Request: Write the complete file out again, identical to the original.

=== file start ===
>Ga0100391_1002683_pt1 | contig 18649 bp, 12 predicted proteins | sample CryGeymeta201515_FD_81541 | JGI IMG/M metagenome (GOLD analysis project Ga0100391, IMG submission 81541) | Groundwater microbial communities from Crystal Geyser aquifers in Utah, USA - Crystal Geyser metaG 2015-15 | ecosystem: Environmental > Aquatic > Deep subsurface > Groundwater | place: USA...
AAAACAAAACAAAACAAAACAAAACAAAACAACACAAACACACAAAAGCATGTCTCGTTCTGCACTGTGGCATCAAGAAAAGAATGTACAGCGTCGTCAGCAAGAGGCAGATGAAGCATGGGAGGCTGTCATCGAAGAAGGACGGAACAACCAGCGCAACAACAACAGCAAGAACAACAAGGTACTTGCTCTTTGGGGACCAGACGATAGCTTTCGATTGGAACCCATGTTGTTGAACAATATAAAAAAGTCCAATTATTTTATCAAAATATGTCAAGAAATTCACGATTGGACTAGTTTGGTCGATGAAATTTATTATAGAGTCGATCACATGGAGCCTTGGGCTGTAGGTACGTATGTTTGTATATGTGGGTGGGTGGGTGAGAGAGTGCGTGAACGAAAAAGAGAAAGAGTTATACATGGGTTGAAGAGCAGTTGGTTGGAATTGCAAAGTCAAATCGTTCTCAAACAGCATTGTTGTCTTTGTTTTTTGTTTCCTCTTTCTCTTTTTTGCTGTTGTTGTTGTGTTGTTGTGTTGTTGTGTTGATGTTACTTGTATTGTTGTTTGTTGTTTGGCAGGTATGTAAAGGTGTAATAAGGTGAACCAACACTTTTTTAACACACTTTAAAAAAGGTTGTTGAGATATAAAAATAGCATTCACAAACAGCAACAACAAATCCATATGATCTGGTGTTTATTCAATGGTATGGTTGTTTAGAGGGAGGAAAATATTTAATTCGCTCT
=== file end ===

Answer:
>Ga0100391_1002683_pt1 | contig 18649 bp, 12 predicted proteins | sample CryGeymeta201515_FD_81541 | JGI IMG/M metagenome (GOLD analysis project Ga0100391, IMG submission 81541) | Groundwater microbial communities from Crystal Geyser aquifers in Utah, USA - Crystal Geyser metaG 2015-15 | ecosystem: Environmental > Aquatic > Deep subsurface > Groundwater | place: USA...
AAAACAAAACAAAACAAAACAAAACAAAACAACACAAACACACAAAAGCATGTCTCGTTCTGCACTGTGGCATCAAGAAAAGAATGTACAGCGTCGTCAGCAAGAGGCAGATGAAGCATGGGAGGCTGTCATCGAAGAAGGACGGAACAACCAGCGCAACAACAACAGCAAGAACAACAAGGTACTTGCTCTTTGGGGACCAGACGATAGCTTTCGATTGGAACCCATGTTGTTGAACAATATAAAAAAGTCCAATTATTTTATCAAAATATGTCAAGAAATTCACGATTGGACTAGTTTGGTCGATGAAATTTATTATAGAGTCGATCACATGGAGCCTTGGGCTGTAGGTACGTATGTTTGTATATGTGGGTGGGTGGGTGAGAGAGTGCGTGAACGAAAAAGAGAAAGAGTTATACATGGGTTGAAGAGCAGTTGGTTGGAATTGCAAAGTCAAATCGTTCTCAAACAGCATTGTTGTCTTTGTTTTTTGTTTCCTCTTTCTCTTTTTTGCTGTTGTTGTTGTGTTGTTGTGTTGTTGTGTTGATGTTACTTGTATTGTTGTTTGTTGTTTGGCAGGTATGTAAAGGTGTAATAAGGTGAACCAACACTTTTTTAACACACTTTAAAAAAGGTTGTTGAGATATAAAAATAGCATTCACAAACAGCAACAACAAATCCATATGATCTGGTGTTTATTCAATGGTATGGTTGTTTAGAGGGAGGAAAATATTTAATTCGCTCT